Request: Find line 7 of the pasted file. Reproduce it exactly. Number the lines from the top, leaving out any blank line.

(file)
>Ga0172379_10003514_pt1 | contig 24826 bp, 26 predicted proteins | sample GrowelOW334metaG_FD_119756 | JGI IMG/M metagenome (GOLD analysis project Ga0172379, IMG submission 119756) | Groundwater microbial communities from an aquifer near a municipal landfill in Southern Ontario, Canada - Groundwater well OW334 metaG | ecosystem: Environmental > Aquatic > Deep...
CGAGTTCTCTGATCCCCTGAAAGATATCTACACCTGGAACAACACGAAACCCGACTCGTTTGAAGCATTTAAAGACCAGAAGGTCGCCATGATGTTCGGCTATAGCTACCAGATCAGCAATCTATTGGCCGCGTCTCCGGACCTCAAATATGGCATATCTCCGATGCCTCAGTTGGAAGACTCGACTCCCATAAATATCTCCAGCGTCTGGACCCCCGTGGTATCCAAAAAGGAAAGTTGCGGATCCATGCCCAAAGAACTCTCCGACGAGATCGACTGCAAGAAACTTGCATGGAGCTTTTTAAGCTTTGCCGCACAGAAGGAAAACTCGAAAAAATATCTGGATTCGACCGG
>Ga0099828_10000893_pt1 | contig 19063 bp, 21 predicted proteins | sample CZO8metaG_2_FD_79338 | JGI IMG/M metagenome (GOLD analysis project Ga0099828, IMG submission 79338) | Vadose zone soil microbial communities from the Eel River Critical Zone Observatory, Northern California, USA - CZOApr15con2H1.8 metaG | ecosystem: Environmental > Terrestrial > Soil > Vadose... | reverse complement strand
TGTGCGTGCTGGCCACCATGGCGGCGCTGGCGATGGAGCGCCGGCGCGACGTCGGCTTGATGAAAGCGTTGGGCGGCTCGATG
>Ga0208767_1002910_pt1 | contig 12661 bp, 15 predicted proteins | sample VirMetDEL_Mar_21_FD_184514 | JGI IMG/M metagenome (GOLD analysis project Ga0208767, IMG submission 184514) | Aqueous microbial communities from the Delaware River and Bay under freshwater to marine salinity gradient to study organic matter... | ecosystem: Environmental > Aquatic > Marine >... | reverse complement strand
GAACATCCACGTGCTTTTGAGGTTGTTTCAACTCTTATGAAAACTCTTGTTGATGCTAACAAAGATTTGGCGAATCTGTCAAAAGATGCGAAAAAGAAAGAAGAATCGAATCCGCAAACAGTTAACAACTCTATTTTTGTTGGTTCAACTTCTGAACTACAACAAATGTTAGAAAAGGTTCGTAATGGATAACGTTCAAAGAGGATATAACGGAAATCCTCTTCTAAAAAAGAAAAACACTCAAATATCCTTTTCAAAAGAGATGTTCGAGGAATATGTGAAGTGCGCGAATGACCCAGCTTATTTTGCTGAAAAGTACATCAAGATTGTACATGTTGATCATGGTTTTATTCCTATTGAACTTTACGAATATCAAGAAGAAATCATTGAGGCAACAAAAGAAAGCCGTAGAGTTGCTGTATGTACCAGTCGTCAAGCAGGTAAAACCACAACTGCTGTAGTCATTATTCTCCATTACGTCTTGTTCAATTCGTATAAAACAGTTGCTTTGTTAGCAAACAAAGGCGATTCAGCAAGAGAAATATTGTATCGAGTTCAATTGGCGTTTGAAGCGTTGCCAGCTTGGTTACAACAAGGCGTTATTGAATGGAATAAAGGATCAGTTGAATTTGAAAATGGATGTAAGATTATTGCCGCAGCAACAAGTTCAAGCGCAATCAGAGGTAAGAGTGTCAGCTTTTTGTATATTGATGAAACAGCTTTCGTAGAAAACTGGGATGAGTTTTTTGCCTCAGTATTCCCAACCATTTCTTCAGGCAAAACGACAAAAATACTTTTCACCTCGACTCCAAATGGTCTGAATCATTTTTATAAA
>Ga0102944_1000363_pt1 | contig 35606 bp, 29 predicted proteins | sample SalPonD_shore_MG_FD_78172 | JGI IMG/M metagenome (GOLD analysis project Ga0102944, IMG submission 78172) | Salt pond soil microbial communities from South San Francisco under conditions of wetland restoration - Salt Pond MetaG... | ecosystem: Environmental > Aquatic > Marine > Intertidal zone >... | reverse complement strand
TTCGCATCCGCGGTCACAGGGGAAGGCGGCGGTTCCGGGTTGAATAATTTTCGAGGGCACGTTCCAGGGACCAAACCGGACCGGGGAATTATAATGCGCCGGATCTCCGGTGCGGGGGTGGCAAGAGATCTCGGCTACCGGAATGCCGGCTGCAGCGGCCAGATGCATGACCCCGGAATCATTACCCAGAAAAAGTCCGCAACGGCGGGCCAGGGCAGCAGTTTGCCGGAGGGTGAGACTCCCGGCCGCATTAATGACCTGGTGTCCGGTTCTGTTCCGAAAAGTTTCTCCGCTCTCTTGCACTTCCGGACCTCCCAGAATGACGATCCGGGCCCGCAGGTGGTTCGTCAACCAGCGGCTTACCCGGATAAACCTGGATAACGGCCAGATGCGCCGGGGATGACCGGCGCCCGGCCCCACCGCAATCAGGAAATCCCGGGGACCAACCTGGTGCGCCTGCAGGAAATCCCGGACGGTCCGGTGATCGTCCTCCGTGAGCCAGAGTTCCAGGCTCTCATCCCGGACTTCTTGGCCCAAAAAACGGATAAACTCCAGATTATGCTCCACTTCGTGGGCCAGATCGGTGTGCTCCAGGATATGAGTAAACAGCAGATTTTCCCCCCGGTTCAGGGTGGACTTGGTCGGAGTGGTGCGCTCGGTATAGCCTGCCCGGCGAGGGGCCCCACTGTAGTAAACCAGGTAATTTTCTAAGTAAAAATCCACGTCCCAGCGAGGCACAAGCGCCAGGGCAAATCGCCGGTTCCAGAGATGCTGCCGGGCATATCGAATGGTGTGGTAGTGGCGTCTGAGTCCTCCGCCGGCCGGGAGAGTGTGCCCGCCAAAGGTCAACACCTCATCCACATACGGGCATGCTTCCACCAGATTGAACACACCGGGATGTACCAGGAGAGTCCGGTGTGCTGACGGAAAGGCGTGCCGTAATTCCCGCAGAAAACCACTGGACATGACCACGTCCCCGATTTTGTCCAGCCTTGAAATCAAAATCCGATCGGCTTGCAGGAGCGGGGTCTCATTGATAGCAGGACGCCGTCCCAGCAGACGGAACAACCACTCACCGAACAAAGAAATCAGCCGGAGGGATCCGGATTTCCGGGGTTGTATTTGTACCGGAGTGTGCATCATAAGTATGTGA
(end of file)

>Ga0102944_1000363_pt1 | contig 35606 bp, 29 predicted proteins | sample SalPonD_shore_MG_FD_78172 | JGI IMG/M metagenome (GOLD analysis project Ga0102944, IMG submission 78172) | Salt pond soil microbial communities from South San Francisco under conditions of wetland restoration - Salt Pond MetaG... | ecosystem: Environmental > Aquatic > Marine > Intertidal zone >... | reverse complement strand